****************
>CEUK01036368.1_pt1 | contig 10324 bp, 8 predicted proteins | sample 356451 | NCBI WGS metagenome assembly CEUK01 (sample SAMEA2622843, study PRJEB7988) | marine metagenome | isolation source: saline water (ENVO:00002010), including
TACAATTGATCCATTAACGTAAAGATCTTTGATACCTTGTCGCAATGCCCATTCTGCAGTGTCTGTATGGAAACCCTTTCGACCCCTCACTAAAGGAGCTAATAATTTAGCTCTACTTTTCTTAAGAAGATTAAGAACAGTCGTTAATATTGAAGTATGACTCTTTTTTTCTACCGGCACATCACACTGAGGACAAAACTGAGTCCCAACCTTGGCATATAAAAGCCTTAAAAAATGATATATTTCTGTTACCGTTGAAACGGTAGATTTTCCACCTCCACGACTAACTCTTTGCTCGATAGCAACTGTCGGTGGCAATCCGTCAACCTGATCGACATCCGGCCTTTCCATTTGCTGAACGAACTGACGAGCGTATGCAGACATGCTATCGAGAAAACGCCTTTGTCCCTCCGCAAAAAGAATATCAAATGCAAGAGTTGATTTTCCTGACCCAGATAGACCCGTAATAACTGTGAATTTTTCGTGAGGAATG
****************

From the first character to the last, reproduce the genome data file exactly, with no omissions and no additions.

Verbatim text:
>CEUK01036368.1_pt1 | contig 10324 bp, 8 predicted proteins | sample 356451 | NCBI WGS metagenome assembly CEUK01 (sample SAMEA2622843, study PRJEB7988) | marine metagenome | isolation source: saline water (ENVO:00002010), including
TACAATTGATCCATTAACGTAAAGATCTTTGATACCTTGTCGCAATGCCCATTCTGCAGTGTCTGTATGGAAACCCTTTCGACCCCTCACTAAAGGAGCTAATAATTTAGCTCTACTTTTCTTAAGAAGATTAAGAACAGTCGTTAATATTGAAGTATGACTCTTTTTTTCTACCGGCACATCACACTGAGGACAAAACTGAGTCCCAACCTTGGCATATAAAAGCCTTAAAAAATGATATATTTCTGTTACCGTTGAAACGGTAGATTTTCCACCTCCACGACTAACTCTTTGCTCGATAGCAACTGTCGGTGGCAATCCGTCAACCTGATCGACATCCGGCCTTTCCATTTGCTGAACGAACTGACGAGCGTATGCAGACATGCTATCGAGAAAACGCCTTTGTCCCTCCGCAAAAAGAATATCAAATGCAAGAGTTGATTTTCCTGACCCAGATAGACCCGTAATAACTGTGAATTTTTCGTGAGGAATG